3 Books Every Research Scholar Must Read on becoming a productive writer.                                        

3 Books Every Research Scholar Must Read on becoming a productive writer.

Hi there,

 

You are in a swimming pool, and you feel that you can swim.

Suddenly, you feel that the water has turned dense, and you cannot move your limbs.

The very next moment, everything turns normal and dense and normal.

 

Welcome to the journey.

Ph.D. can be one such swim, and knowledge is your life jacket.

Knowledge can save you a lot of hard work, especially about the subject, what works for you, and how to keep churning out high-quality work.

 

We compiled a set of books to help you find the secret of what works for you and, more importantly, how to make it work.

 

How can I be so sure?

So sure, about the use of the word ‘EVERY’ in ‘books every research scholar must read’?

 

Here is why?

I dropped out of my Ph.D. a few years ago. I learned from this experience the importance of daily discipline and managing my energy (before I fine-tuned working my days).

 

Why is this important?

No matter what you do, some capabilities are required to sail through and come out alive (we also name them as ‘must have’ or zero-order capabilities) – reading, writing, and asking questions is one such set.

But there is a little more to the whole picture – the secret of how do you become good at these?

 

The answer is compounding and consistent practice.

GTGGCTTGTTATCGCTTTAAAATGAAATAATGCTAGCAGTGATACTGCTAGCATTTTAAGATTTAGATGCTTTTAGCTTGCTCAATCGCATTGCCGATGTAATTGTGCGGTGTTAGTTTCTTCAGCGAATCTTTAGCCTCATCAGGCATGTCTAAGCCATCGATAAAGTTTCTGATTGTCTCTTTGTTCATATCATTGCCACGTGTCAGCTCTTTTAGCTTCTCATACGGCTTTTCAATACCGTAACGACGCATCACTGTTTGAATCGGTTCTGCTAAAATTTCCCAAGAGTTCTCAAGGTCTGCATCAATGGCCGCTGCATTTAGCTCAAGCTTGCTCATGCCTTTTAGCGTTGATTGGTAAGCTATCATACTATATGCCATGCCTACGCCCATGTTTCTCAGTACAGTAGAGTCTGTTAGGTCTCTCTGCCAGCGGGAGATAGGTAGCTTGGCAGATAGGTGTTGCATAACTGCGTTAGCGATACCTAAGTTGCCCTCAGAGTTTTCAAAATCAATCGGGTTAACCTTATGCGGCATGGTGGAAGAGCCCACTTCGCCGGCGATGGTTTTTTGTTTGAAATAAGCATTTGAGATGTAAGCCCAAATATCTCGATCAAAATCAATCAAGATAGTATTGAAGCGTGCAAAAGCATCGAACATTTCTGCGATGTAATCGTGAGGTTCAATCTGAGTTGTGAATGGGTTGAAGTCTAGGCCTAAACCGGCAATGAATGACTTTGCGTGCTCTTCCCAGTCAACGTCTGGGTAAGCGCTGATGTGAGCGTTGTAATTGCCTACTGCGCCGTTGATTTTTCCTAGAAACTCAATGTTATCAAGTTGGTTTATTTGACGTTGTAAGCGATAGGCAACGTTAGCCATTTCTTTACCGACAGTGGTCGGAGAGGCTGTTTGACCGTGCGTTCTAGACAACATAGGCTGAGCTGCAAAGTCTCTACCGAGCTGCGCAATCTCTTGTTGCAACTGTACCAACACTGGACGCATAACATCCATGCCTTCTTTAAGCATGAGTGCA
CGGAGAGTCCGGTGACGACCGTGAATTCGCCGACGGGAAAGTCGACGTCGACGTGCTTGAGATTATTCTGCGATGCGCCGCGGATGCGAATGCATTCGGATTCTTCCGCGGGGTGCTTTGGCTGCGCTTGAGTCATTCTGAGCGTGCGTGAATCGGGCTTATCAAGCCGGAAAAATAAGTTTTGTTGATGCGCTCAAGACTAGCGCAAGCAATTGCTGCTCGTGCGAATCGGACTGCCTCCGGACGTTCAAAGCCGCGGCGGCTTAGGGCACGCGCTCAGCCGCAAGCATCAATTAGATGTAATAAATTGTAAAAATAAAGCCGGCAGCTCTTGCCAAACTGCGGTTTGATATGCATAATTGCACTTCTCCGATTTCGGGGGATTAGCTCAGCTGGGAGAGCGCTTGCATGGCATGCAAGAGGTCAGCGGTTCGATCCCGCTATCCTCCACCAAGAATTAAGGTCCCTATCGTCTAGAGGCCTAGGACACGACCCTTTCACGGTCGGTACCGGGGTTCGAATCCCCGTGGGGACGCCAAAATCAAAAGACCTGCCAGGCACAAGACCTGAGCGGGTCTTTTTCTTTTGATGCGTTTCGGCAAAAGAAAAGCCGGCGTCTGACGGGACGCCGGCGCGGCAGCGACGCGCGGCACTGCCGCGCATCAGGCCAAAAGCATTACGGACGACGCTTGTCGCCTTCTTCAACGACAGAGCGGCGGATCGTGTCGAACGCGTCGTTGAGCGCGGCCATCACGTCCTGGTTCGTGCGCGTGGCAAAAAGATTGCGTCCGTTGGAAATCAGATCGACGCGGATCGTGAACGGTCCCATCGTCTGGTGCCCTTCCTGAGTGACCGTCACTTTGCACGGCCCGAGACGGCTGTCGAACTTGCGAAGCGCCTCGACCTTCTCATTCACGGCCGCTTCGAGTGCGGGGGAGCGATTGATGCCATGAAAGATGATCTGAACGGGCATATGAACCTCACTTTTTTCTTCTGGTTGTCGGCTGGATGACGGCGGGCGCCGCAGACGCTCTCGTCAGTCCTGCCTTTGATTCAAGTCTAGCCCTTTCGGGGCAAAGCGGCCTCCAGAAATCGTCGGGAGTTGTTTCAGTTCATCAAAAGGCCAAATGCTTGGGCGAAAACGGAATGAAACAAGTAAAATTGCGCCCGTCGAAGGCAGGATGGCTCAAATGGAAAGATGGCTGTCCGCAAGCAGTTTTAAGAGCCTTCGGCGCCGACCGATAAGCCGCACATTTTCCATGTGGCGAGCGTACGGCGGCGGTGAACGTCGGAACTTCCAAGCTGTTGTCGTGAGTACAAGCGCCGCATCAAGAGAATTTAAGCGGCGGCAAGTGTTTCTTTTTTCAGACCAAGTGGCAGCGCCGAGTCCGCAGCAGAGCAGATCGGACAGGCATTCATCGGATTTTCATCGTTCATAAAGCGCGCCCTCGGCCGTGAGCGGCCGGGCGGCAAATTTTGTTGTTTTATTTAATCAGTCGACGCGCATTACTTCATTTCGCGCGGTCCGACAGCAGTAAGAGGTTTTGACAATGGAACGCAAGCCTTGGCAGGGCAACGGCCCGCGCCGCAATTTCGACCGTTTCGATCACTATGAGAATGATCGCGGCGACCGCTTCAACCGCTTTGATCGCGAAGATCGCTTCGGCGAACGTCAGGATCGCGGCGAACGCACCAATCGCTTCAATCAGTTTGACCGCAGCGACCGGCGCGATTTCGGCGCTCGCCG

Everyone knows this.

Aren’t productivity pundits all over the world have been talking about it for decades?

Yes and No.

 

They have been professing about:

You need to Read (daily)

You need to Write (daily), and

You need to ask tough questions (to yourself first).

 

Now I know what to do, how do I figure out the ‘How’?

 

Scott Adams once said,” Losers have Goals, Winners have Systems.’ & It stayed.

Here are three books to help you develop systems, beat resistance (more of it coming soon), and make the most of your research days.

 

Book 1 –

Deep Work – Rules for Focused Success in a Distracted World by Cal Newport.

 

We live in a distracted world, with a ping here and beep there.

No previous generation has seen so many things vying for our attention every moment and every second.

Here is a book that hopes to thrive in this distraction-loving world and stand a chance to create valuable work (your Ph.D. is one such landmark).

 

Written by an accomplished academician (and a computer scientist) Cal Newport, this book makes the case in favour of Deep Work (the one that requires the use of cognitive capabilities, is of high value, cannot be mechanized, and cannot be replicated) as against the Shallow Work (the exact opposite). Additionally, the book proposes cases comprising four deep work modes that you can explore for yourself and make the most of your time during your Ph.D. (and later on).

 

The work modes are – monastic, bimodal, rhythmic, and journalistic.

With Sigmund Freud, Carl Jung, Adam Grant, Jerry Seinfeld (the comedian), Walter Isaacson, Donald E Knuth (the famed computer scientist), and Pulitzer Prize-winning journalists – you name them. They were there in history, churning out value by deep work.